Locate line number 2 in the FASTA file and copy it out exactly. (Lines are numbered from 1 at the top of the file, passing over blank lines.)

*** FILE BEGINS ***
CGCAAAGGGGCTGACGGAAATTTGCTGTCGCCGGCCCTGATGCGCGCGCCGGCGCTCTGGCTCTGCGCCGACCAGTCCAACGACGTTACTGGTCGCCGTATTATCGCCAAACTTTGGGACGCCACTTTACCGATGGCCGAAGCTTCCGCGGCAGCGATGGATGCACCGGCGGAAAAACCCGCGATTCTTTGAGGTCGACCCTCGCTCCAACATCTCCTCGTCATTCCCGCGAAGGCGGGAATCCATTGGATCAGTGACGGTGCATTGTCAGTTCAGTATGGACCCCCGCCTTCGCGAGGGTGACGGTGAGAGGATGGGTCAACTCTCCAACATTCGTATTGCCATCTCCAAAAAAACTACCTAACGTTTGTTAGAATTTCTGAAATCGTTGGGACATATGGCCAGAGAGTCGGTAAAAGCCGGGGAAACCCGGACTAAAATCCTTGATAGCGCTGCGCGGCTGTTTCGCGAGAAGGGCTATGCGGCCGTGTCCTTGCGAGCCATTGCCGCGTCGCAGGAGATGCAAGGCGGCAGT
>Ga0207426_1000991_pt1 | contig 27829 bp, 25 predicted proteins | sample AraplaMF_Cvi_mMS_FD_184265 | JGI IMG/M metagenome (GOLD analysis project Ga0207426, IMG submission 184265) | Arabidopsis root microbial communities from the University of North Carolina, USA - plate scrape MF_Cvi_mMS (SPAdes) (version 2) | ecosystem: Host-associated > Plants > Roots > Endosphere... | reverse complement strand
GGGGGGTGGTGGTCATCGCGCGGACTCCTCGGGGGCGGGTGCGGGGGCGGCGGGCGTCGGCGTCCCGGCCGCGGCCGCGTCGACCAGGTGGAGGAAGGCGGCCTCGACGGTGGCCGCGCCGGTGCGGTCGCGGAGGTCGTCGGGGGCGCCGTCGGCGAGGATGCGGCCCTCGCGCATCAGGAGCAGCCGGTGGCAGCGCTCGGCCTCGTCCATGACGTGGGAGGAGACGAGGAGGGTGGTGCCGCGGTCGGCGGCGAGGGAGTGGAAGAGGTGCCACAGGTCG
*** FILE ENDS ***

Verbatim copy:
>Ga0207426_1000991_pt1 | contig 27829 bp, 25 predicted proteins | sample AraplaMF_Cvi_mMS_FD_184265 | JGI IMG/M metagenome (GOLD analysis project Ga0207426, IMG submission 184265) | Arabidopsis root microbial communities from the University of North Carolina, USA - plate scrape MF_Cvi_mMS (SPAdes) (version 2) | ecosystem: Host-associated > Plants > Roots > Endosphere... | reverse complement strand